Japanese koi holds the record of “longest recorded lifespan” for any ornamental carp variety.
The oldest recorded koi specimen was called Hanako, and it lived in Japan, reaching the ripe age of 226.
Hanako died of old age in 1977, measuring 27 inches. Her age was determined using the rings on her scales, much like one would assess a tree’s age.
Learn more about the history of Hanako here:
Of course, Hanako’s outstanding longevity isn’t the norm among Japanese koi fish, but they do have the longest lifespans among all koi varieties.
So, why do Japanese koi fish live longer than other ornamental carp varieties?
- Koi-raising knowledge in Japanese culture
Western fishkeepers are significantly less experienced in raising traditionally-Japanese koi varieties.
Meanwhile, Japanese culture has the upper-hand in raising koi, with knowledge being passed down through generations of koi fishkeepers.
For one thing, western koi breeders are hyper-focused on creating rapid-growing koi fish varieties, which in turn has significantly shortened the average lifespan of domestic koi varieties.
- Ancient Japanese Koi genes
Japanese rice farmers were the original breeders of the modern Japanese ornamental carp varieties, which means they had the chance to hand-pick only the greatest koi specimens, keeping the koi gene pool diverse and immaculate.
Even as koi fishkeeping reached the western world, the highest quality Japanese Koi never left their homeland.
- Hibernation in Japanese Koi
A Japanese koi fish’s life cycle is known to include periodic stages of hibernation during harsh and cold Japanese winters.
Living in a colder environment, and slowing down their metabolism for several months each year, is one of the most substantial factors that influence the longer lifespan of Japanese Koi.
Hanako herself lived to see her 226th birthday because she was raised in a cooler environment, hibernating during winters.
Koi Fish Care
Behavior and temperament
Koi fish are peaceful by nature, doing best in groups of 5-15 fish. Large groups of koi fish should only be kept in ponds, as they need a lot of room to swim.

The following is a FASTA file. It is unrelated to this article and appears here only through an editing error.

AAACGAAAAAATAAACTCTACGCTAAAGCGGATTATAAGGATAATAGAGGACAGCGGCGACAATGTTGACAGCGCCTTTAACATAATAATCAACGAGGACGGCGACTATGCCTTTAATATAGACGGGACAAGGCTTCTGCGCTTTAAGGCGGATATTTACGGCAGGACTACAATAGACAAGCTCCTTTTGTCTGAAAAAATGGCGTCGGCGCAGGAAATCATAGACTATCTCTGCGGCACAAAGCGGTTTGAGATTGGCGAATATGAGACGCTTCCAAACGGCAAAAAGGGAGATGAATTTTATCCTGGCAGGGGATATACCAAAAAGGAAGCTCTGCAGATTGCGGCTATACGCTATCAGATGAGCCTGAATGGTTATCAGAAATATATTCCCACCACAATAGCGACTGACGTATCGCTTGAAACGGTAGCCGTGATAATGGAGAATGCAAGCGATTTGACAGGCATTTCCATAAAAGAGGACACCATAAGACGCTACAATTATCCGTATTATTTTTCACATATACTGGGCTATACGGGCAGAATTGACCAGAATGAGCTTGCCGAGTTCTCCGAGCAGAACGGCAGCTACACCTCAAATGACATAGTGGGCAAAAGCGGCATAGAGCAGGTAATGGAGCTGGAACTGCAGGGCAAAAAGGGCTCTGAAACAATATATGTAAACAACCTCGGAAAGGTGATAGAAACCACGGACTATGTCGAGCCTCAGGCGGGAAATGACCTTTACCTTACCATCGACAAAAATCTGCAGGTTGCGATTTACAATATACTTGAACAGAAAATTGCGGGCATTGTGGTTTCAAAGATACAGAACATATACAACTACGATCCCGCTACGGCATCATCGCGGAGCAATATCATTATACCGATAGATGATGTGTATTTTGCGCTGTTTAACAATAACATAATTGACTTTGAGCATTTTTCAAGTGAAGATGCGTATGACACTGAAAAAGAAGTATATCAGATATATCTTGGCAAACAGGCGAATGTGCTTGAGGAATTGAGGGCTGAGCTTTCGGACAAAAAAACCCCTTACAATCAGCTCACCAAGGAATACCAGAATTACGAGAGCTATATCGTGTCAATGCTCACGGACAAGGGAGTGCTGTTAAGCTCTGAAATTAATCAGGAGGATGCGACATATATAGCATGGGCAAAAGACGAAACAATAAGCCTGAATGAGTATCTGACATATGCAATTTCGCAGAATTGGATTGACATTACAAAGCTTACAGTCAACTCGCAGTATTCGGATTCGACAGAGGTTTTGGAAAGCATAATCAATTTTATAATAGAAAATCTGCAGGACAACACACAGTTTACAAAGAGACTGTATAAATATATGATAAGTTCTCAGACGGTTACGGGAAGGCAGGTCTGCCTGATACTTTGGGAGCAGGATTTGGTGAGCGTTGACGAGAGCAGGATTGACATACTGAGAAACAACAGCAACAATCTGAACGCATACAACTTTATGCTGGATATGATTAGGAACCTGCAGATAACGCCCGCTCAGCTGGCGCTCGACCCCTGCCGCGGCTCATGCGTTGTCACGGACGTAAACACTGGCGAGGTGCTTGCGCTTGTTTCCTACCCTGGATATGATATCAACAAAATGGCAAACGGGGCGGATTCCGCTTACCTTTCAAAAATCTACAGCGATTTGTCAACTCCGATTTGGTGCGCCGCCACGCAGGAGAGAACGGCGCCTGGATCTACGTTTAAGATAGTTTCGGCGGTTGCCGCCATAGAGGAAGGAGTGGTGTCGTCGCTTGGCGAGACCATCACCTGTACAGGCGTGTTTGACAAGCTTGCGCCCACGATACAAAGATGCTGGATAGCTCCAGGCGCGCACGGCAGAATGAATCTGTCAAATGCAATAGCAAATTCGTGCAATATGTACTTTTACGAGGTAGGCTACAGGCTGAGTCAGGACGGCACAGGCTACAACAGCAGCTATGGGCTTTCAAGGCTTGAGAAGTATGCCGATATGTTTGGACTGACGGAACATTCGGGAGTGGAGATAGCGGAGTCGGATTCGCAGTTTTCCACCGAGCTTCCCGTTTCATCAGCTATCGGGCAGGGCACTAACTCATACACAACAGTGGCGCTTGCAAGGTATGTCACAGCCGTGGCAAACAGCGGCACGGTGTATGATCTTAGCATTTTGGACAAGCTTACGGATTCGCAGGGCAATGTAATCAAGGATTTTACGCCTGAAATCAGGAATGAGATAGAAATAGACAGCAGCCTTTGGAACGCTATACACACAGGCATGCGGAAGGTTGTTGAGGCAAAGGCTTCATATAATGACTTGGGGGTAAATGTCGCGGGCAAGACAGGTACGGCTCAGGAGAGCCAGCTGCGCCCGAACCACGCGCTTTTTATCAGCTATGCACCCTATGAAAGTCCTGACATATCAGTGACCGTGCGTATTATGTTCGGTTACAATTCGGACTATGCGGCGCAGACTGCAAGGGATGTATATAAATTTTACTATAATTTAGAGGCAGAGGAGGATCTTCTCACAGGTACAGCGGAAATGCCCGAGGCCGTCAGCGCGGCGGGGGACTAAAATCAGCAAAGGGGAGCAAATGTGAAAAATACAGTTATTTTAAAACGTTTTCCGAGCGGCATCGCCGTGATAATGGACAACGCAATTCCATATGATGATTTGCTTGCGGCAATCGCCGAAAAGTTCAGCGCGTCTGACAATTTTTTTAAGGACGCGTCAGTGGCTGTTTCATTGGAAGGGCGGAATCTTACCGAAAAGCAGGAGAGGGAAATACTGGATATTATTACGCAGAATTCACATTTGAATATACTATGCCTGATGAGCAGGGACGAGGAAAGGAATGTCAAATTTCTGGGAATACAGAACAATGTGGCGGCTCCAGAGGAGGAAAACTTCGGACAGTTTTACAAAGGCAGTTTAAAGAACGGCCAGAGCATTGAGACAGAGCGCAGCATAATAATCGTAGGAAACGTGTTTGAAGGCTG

They are extremely active and will be on a constant search for food, exploring all levels of an aquarium.
Koi fish kept in an aquarium tend to dig at the substrate between feedings, so they’re considered messy pet fish.
When kept in a pond, koi fish will interact with people that they learn to associate with food and can be hand-fed when enough trust is gained.
Most koi fish varieties kept in an outdoor body of water will “hibernate” at the bottom of the pond, where they will still actively swim and munch on algae.
The size of a mature koi fish depends greatly on the variety of koi in question. On average, a koi fish will grow between 24-36 inches in length.
The typical western domestic koi fish will have a size between 12-15 inches when reaching maturity, while Japanese koi grow up to be 22-26 inches long. Jumbo varieties of koi will grow to be as long as 34-36 inches.
So, they’re definitely larger than most pet fish that you can keep in a tank. On the bright side, they’re also much easier to care for than other larger aquarium fish species.
There are over 100 different types of koi fish, ranging from ancient varieties to modern blends of popular koi fish varieties. Colors, patterns, and general physical traits of koi fish vary greatly, but they’re always a mesmerizing presence in any aquarium.
Koi fish have maxillary barbels, two on each side of their mouths, which are taste bud-covered organs that they use to search for food in all water conditions by taking huge gulps.
Sexing koi fish is easy, as male koi fish have small pointy fins that are intensely colored and opaque, while females have round translucent fins.
Koi fish are omnivores, with an appetite that makes them some of the least picky aquarium fish you can keep. They will absolutely inhale any type of food, taking big gulps.
What’s on the menu for your pet koi fish?
- enriched pellets designed for koi fish (with plenty of minerals, vitamins, and nutrients);
- algae (lots of algae!);
- insect larvae;
- even people-food, like cereal or rice.
Although they might look intimidating to smaller fish when fully matured, koi fish will not eat other fish.
They will, however, vacuum up fish eggs off of a tank’s substrate or off of live plants.
It’s actually hard to keep koi fish in a planted aquarium, as their tendency to dig up substrate will up-root most live plants. Adding weeds or leaving them in charge of cleaning up algae overgrowth might distract them from your plants.
You should feed koi fish three times per day and avoid keeping them with other fish that they’ll have to compete for food with.
Breeding koi fish can be a profitable business venture if you have the time and resources to do it right.
The upfront investment isn’t too costly, as juvenile domestic koi fish are relatively cheap to buy, but creating the ideal tank conditions for breeding koi fish can cost you a pretty penny.
Here are the steps you need to take to give a mating pair of koi fish the best chances to breed: